These Hydrangeas have beautiful showy flower heads, varying in color from shades of pink to dark blue. They are also available in white. People often refer to these as 'Mophead' or 'Snowball' hydrangeas
To successfully grow Bigleaf Hydrangeas, you must consider the following:
(1) They demand a regular deep watering schedule. If the soil is too dry and sandy, they will wilt down and not set a nice bud for next year. Hence you will have a yellowish plant with little to no flowers.
(2) They must have shade during the hottest part of the day. If it is too hot and sunny, they will wilt. While wilting every so often will not hurt the plant, every day occurrences of wilting will eventually kill it. Conversely, too much shade inhibits proper blooming. They do need some sun.
(3) They require protection from the harsh winter weather. Usually, the East or South side of a house is an ideal spot. Late freezes in the spring will kill new buds that would have otherwise produced flowers. Harsh winds could kill off entire stems. Although the plant would come back from the root zone, the top die-back would destroy any potential flowering for that year.
(4) They MUST NOT BE TRIMMED unless absolutely necessary. Purchase a hydrangea to fit the spot. If you find that it gets too big, move it or prune very lightly. Those sticks you have to endure all winter are going to produce the flowers. If you remove these sticks, you remove the flowers. If you have a great need for a tidy look, don't plant Bigleaf Hydrangeas!
Following are some helpful tips to produce successful hydrangeas: ******************************************************************************** If you have sandy soil, embellish it with lots of peat and top soil. Soaker hoses and water timers are highly recommended to ensure proper watering.
If the area in which you planted gets too much winter exposure, mulch deeply with leaves, woodchips, pine needles, etc...cover the plant! Then remove the mulch as soon as the hard freezes are done in the spring.
Want to turn pink hydrangeas blue? You can do this easily by creating an acidic environment. First, test the pH of your soil. pH tests are cheap and easy to use. If your soil is neutral to basic (7-14), your hydrangeas will be pink. If your soil is acidic (1-6.8) your hydrangeas will be blue. Add acid in the form of Peat amendments, Miracid, Iron sulfate, or Hollytone. To keep things pink, add lime in the form of dolomitic limestone. Check your pH regularly to ensure that you don't go too far in either direction.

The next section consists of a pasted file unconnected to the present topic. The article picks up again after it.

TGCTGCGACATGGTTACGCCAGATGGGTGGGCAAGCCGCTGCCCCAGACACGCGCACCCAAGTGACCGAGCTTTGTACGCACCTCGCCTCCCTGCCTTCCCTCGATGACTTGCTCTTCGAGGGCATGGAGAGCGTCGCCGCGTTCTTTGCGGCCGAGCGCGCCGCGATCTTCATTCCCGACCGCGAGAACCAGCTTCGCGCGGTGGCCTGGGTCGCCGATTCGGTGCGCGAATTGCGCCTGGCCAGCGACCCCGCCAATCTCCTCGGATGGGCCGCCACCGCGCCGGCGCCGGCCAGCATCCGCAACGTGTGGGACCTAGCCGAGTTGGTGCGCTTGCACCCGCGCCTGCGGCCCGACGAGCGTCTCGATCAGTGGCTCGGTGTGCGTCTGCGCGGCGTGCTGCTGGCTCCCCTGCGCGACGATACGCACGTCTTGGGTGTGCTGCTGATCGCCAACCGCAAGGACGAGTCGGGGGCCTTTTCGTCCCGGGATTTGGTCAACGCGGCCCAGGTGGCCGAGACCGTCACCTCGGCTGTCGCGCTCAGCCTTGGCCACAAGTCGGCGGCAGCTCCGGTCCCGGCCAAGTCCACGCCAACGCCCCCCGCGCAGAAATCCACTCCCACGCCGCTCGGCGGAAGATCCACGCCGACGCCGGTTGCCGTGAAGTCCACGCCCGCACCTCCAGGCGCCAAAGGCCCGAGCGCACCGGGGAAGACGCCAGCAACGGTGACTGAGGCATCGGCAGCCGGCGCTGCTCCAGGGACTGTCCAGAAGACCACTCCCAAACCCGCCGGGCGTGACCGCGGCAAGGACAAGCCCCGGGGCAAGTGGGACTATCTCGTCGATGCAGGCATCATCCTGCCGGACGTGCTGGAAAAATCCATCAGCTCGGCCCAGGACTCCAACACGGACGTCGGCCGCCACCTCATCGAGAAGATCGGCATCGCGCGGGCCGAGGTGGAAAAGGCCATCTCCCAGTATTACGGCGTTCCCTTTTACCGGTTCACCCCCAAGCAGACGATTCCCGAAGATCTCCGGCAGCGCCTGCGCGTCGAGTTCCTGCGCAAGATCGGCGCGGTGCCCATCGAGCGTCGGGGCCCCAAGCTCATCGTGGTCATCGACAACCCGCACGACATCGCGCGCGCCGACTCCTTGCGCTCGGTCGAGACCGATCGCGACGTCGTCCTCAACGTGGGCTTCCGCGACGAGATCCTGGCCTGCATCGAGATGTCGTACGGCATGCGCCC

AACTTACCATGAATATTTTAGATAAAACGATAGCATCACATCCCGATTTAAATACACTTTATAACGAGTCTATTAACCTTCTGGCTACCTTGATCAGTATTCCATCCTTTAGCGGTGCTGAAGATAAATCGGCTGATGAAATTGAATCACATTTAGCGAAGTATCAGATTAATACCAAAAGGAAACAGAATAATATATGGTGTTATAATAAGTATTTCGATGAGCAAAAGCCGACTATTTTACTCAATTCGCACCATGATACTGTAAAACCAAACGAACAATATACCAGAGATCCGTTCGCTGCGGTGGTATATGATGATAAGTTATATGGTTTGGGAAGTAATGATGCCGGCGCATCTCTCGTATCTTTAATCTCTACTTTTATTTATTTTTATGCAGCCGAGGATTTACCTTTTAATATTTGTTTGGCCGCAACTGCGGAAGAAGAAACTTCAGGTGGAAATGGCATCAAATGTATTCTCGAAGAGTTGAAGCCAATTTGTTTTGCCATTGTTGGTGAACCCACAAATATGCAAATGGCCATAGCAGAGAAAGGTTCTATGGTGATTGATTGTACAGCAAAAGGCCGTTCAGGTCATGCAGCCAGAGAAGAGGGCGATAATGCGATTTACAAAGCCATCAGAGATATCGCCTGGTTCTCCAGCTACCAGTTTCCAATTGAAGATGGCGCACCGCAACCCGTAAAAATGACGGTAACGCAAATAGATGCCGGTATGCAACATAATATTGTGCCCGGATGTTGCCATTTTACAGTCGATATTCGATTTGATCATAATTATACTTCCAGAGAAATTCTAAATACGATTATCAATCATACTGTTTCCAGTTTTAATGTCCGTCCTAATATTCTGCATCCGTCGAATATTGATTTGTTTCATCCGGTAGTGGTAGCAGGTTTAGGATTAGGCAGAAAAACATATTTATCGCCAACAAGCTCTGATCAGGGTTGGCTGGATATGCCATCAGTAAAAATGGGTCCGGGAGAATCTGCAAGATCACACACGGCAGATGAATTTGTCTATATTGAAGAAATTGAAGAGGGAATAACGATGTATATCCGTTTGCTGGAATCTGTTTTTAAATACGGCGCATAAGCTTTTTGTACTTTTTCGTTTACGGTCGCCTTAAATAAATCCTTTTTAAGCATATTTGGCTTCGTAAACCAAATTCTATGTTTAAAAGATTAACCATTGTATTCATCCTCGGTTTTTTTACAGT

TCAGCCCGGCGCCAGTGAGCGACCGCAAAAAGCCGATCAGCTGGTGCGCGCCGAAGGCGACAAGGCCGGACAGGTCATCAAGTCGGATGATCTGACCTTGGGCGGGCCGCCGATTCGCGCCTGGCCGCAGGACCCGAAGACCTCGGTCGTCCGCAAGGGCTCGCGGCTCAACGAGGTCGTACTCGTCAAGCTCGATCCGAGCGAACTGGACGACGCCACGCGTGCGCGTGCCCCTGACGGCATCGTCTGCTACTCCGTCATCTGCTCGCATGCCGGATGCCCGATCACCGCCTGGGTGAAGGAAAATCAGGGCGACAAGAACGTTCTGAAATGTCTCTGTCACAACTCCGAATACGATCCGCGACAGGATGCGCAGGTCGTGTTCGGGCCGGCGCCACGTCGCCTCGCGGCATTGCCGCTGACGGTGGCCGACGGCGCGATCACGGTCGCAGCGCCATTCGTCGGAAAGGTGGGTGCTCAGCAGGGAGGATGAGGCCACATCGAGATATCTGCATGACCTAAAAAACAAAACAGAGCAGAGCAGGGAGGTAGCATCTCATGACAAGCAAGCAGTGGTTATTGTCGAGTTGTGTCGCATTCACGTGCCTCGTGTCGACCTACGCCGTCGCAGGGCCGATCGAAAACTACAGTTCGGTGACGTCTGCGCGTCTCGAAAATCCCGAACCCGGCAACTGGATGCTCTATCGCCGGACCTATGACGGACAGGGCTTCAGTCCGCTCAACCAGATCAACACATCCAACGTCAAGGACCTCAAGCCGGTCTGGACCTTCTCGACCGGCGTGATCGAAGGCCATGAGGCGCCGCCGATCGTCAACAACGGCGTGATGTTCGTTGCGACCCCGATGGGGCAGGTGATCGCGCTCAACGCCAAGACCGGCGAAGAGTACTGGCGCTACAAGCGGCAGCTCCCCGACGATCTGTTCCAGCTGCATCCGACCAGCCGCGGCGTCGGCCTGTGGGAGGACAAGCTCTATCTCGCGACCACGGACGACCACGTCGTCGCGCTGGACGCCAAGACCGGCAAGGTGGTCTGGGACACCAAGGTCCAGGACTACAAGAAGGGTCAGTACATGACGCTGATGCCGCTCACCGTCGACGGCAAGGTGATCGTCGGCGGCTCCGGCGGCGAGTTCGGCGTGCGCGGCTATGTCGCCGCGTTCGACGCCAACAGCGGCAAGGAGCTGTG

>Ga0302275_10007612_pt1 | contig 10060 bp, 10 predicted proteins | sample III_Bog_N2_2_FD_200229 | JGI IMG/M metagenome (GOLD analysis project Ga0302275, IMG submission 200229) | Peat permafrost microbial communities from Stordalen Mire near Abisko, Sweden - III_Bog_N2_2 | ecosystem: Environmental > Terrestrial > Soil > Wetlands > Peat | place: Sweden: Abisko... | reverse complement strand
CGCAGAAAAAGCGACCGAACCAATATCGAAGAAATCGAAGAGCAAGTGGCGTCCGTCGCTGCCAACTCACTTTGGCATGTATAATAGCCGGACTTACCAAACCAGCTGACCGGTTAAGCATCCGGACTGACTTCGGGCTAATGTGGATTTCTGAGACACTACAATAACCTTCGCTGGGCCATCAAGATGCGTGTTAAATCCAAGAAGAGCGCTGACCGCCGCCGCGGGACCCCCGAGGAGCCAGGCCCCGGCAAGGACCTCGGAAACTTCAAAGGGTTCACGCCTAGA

Another good way to change pinks to blues is by adding Aluminum sulfate. This directly adds Aluminum to the soil for immediate take-up. Aluminum ions are responsible for the blue-color. Essentially, by making the soil acidic, you are making Aluminum more available to the plant. However, if your hydrangeas are planted near other plants that may not appreciate aluminum sulfate, the other methods are better.
There are some varieties of Bigleaf hydrangeas that will never turn blue. These are forever pinks. But most will change. There are also some white varieties available. White will always be white. Some will fade to pink with age, but they will always start out white.
If you want to avoid all this detail and you are happy with white or pink, plant the PG Hydrangeas! Hydrangea paniculata grandiflora is a wonderful family of hydrangeas that you will recognize quickly. They have large cone shaped, often loosely arranged flower heads. They tend to get very large, ranging from 5 feet up to 15 feet. The great news about PGs is that they can be trimmed, planted in a fair amount of sun, and fairly ignored for most of their existence!
PG Hydrangeas are strongly recommended for the lakeshore and Chicago areas because of their extensive hardiness. They bloom on new wood so it doesn't matter if they die back to the ground. Think of them like big tough perennials!